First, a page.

JJ Moon

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2004 Postcard 4 - From Greece to Turkey

After our friends flew home from Kos Barry and I had no specific plans until other friends were due to join us in Turkey in early September so we had five weeks alone to contemplate. What to do? In the end we decided to sail back north up the Dodeconese and on to Ikaría and Samos in the Eastern Sporades then cross over to Kusadasi, Turkey. However, we remained in Kos for four extra nights as the wind was strong from the north. We left on 13 August and sailed back to Lakki, Leros. We had enjoyed our first visit to this very small marina and found the people there pleasant and helpful. We had not really explored the village previously so we took advantage of this second trip to do so.

Sunday 15 August was a day with no wind so we set off north again to Áyios Kirikos on the island of Ikaria. Áyios Kirikos is a small port on an island described in the Rough Guide as "a narrow, windswept landmass between Samos and Mikonos". We arrived in flat calm to find only one possible berth stern to the quay. Later a sailing boat left from alongside the quay and a motor yacht arrived and tied up next to us stern to. All was peaceful until the wind got up in the evening and started to cause us all considerable trouble as it pushed us against the concrete quay. In the end helpful fishermen took a long line from the bows of our neighbouring motor yacht to the shore and we hitched up to the motor boat. And that is how we stayed for two days and nights in this windy corner. I was wondering if we would ever get away. We did discover what a nice town Áyios Kirikos was.

Moored at Áyios Kirikos, Ikaria

Áyios Kirikos

There is plenty to see when the wind blows and one day we watched a rescue at sea. A traditional boat was anchored off the island at some distance from the harbour. As we were shopping each time we looked it seemed to be drifting further from the shore. Eventually we became so concerned that Barry actually went to notify the port police. He found an animated discussion going on as to who would go out to effect a rescue. Finally a small coast guard rib set off but only after persuading the Samos ferry to come and help tow. (The coast guard boat was too small.) And that is what happened leaving the passengers of the ferry to wait on the quay for the rescue to be completed.

A drifting gulet being rescued by a ferry.

Áyios Kirikos

Leaving Áyios Kirikos

On 18 August we eventually up anchored, and waved goodbye to the motor yacht crew with whom we had become acquainted. Note that the owner's party did not seem to be part of our world and it was the crew with whom we had greater affinity. We had a wonderful sail in Force 4/5 touching 6 to Pithagorion, Samos. We tied up stern to the town quay and promptly found ourselves patrons of Gregory's bar. This was only ten paces from the boat and Gregory turned out to be the sort of fellow you felt you had known for ever. If I lost Barry I was fairly sure to find him having a beer and a chat with Gregory. Pithagorion itself had more foreign tourists than Áyios Kirikos but still was small enough to be pleasant and not overcrowded and it seemed to have all one could need right in the centre of the small town. We settled down there for 4 days and didn't want to leave. We are just beginning to realise that we can actually stay longer in each place we visit - we don't have to rush home with only a three week holiday. It is delightful to start to feel part of a community. There are of course two sides to everything. It is very pleasant to be able to stay as long as we wish but my roots start to grow and the longer we stay the less I want to leave. This is another place we would love to revisit one day.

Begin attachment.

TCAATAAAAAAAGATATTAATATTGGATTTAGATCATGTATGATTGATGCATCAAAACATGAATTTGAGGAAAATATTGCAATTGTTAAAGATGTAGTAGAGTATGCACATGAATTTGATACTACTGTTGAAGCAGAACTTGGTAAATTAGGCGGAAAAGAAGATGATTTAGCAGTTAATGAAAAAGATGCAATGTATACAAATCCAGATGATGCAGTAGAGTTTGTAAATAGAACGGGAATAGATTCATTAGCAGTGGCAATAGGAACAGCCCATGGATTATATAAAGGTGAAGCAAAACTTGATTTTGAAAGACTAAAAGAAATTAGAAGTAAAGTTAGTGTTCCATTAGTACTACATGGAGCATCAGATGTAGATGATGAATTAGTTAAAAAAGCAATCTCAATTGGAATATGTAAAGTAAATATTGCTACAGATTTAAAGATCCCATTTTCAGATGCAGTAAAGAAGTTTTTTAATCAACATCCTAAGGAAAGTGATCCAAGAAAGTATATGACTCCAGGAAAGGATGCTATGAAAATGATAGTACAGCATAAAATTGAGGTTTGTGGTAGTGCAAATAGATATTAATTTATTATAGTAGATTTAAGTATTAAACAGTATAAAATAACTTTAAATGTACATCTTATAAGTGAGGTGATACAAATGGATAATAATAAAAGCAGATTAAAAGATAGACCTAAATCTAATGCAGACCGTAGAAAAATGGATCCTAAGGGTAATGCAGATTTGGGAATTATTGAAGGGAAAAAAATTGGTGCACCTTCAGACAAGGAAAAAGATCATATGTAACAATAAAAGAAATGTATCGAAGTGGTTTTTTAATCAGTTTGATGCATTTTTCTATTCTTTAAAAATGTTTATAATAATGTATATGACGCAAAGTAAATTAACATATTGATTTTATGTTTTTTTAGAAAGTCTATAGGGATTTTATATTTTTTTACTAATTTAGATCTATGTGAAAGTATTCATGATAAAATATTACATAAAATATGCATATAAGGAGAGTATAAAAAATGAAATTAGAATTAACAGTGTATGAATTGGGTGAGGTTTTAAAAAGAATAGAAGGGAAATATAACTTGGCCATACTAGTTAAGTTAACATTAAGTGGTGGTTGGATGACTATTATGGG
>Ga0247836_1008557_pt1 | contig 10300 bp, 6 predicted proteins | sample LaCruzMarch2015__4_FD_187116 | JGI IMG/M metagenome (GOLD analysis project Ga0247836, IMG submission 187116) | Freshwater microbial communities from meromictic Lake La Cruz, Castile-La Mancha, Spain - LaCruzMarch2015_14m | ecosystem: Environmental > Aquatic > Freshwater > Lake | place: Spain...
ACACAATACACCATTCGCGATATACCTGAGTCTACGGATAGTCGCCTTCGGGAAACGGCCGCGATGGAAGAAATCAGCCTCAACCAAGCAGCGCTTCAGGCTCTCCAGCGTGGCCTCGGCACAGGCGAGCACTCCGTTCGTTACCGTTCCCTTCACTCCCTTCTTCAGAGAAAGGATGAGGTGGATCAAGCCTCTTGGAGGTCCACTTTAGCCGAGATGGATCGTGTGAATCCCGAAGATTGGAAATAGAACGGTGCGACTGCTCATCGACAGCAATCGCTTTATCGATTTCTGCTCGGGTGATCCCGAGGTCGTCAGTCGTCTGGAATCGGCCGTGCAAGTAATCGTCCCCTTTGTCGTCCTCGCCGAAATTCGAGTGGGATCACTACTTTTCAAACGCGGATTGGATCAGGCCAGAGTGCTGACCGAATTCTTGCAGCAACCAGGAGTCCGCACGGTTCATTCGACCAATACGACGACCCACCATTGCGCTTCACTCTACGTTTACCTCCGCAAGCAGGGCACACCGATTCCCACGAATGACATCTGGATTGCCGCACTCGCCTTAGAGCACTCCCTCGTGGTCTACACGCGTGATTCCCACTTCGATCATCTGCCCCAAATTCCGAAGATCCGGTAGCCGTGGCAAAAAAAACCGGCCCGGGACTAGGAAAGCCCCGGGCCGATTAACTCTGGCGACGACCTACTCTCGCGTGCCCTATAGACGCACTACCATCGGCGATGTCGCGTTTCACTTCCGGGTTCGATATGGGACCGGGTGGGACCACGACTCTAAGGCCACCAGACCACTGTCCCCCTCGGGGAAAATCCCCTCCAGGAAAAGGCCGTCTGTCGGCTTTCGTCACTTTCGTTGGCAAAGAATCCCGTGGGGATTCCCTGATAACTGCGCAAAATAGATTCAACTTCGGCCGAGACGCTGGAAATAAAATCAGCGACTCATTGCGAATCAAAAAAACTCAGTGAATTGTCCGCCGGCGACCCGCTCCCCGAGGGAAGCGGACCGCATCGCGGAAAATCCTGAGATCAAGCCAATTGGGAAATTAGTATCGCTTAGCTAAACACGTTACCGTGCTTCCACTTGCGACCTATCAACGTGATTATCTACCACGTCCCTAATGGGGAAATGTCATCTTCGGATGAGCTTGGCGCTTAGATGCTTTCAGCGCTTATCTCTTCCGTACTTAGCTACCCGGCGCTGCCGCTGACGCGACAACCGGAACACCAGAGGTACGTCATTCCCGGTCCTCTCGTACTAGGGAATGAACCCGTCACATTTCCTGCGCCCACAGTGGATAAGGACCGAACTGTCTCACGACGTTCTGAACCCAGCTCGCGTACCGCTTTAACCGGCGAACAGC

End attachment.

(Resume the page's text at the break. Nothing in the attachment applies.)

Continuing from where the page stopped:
Pithagorion, Samos


Moored opposite Gregory's

On 22 August we tore ourselves away and headed to Kusadasi in Turkey. This is a real marina with a swimming pool, shop and laundry, very different from where we had been since leaving Kos. We organised a trip to Ephesus. We had the choice of a trip in a taxi with lunch and a guide or a trip in a taxi no lunch, no guide each costing the same, $25 a person. The catch was that the guide would take us to a shop or two but we were told this was much better value and of course we didn't have to buy anything! Ephesus is amazing but Barry and I have seen so many incredible sites this year that we were not as overwhelmed by Ephesus as it probably deserves. We were then taken to an attractive garden setting to be shown carpets at a co-operative training centre. Help! As it turned out the managers were a Turkish fellow and his English wife and it was Sally who showed us around. We have never thought of buying a carpet and were completely unprepared. We were also the only prospective customers so couldn't cower behind other enthusiasts. Sally though as she admitted was not the pushiest sales person and we escaped without buying. We are wondering now whether we would like to buy a Turkish carpet. we were shown a large number of very attractive carpets and kilims. We will certainly look at home and see whether we think there is a need and if we do decide to buy we would like to revisit Sally as we were so well received. We were served a very good simple lunch in the garden which we eat with our guide and Sally and for dessert we were treated to a peach plucked straight from one of the trees. Quite the best peach we have ever tasted!


At Ephesus

From Kusadasi we have meandered down to Port St. Paul, Asin Limani, Gümüslük, Bodrum, Palamut, Datça, Serce Limani and finally to Göçek to meet our friends. Most of these are places we have visited before and we enjoyed each one as much as ever